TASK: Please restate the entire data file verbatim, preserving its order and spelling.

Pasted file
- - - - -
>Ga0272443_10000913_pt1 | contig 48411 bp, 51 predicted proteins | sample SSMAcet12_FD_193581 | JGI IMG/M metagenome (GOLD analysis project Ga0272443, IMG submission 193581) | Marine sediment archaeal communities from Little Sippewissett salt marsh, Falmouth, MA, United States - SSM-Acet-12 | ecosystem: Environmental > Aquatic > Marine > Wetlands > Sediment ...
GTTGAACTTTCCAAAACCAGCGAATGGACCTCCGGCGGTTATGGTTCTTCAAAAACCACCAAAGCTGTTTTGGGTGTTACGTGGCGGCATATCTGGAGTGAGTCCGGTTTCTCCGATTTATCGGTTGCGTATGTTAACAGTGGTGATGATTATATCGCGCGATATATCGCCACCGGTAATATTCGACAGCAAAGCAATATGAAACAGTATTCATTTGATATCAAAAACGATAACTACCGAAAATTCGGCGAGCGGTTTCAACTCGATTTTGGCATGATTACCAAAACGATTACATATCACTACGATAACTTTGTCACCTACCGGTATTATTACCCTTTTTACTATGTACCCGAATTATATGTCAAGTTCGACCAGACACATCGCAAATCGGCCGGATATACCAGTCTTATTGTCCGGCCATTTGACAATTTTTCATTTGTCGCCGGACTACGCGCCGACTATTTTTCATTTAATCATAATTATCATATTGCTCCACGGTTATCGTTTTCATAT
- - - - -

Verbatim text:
>Ga0272443_10000913_pt1 | contig 48411 bp, 51 predicted proteins | sample SSMAcet12_FD_193581 | JGI IMG/M metagenome (GOLD analysis project Ga0272443, IMG submission 193581) | Marine sediment archaeal communities from Little Sippewissett salt marsh, Falmouth, MA, United States - SSM-Acet-12 | ecosystem: Environmental > Aquatic > Marine > Wetlands > Sediment ...
GTTGAACTTTCCAAAACCAGCGAATGGACCTCCGGCGGTTATGGTTCTTCAAAAACCACCAAAGCTGTTTTGGGTGTTACGTGGCGGCATATCTGGAGTGAGTCCGGTTTCTCCGATTTATCGGTTGCGTATGTTAACAGTGGTGATGATTATATCGCGCGATATATCGCCACCGGTAATATTCGACAGCAAAGCAATATGAAACAGTATTCATTTGATATCAAAAACGATAACTACCGAAAATTCGGCGAGCGGTTTCAACTCGATTTTGGCATGATTACCAAAACGATTACATATCACTACGATAACTTTGTCACCTACCGGTATTATTACCCTTTTTACTATGTACCCGAATTATATGTCAAGTTCGACCAGACACATCGCAAATCGGCCGGATATACCAGTCTTATTGTCCGGCCATTTGACAATTTTTCATTTGTCGCCGGACTACGCGCCGACTATTTTTCATTTAATCATAATTATCATATTGCTCCACGGTTATCGTTTTCATAT